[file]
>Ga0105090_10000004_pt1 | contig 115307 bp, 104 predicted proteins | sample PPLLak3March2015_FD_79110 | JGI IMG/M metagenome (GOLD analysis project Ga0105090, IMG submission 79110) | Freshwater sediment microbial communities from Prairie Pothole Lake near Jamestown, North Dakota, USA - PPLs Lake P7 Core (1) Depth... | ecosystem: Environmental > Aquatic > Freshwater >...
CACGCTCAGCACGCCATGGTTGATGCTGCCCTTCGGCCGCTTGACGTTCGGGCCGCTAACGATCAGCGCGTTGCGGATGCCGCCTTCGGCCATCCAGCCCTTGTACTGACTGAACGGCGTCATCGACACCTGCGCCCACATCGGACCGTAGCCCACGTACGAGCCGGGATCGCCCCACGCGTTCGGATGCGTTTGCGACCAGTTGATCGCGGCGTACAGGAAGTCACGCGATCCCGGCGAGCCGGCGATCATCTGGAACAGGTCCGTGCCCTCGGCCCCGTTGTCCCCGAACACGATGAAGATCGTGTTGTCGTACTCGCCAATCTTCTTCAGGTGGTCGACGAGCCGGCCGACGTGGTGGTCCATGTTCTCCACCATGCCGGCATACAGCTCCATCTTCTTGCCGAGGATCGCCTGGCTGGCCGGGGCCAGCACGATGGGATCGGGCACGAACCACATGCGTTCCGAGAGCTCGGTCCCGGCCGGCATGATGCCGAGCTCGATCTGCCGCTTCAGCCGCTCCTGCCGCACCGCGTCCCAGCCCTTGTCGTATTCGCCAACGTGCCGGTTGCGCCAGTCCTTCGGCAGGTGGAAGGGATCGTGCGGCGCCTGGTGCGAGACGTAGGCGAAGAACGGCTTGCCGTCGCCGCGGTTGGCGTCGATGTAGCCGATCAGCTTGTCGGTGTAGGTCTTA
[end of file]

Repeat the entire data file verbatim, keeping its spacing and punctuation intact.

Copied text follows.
>Ga0105090_10000004_pt1 | contig 115307 bp, 104 predicted proteins | sample PPLLak3March2015_FD_79110 | JGI IMG/M metagenome (GOLD analysis project Ga0105090, IMG submission 79110) | Freshwater sediment microbial communities from Prairie Pothole Lake near Jamestown, North Dakota, USA - PPLs Lake P7 Core (1) Depth... | ecosystem: Environmental > Aquatic > Freshwater >...
CACGCTCAGCACGCCATGGTTGATGCTGCCCTTCGGCCGCTTGACGTTCGGGCCGCTAACGATCAGCGCGTTGCGGATGCCGCCTTCGGCCATCCAGCCCTTGTACTGACTGAACGGCGTCATCGACACCTGCGCCCACATCGGACCGTAGCCCACGTACGAGCCGGGATCGCCCCACGCGTTCGGATGCGTTTGCGACCAGTTGATCGCGGCGTACAGGAAGTCACGCGATCCCGGCGAGCCGGCGATCATCTGGAACAGGTCCGTGCCCTCGGCCCCGTTGTCCCCGAACACGATGAAGATCGTGTTGTCGTACTCGCCAATCTTCTTCAGGTGGTCGACGAGCCGGCCGACGTGGTGGTCCATGTTCTCCACCATGCCGGCATACAGCTCCATCTTCTTGCCGAGGATCGCCTGGCTGGCCGGGGCCAGCACGATGGGATCGGGCACGAACCACATGCGTTCCGAGAGCTCGGTCCCGGCCGGCATGATGCCGAGCTCGATCTGCCGCTTCAGCCGCTCCTGCCGCACCGCGTCCCAGCCCTTGTCGTATTCGCCAACGTGCCGGTTGCGCCAGTCCTTCGGCAGGTGGAAGGGATCGTGCGGCGCCTGGTGCGAGACGTAGGCGAAGAACGGCTTGCCGTCGCCGCGGTTGGCGTCGATGTAGCCGATCAGCTTGTCGGTGTAGGTCTTA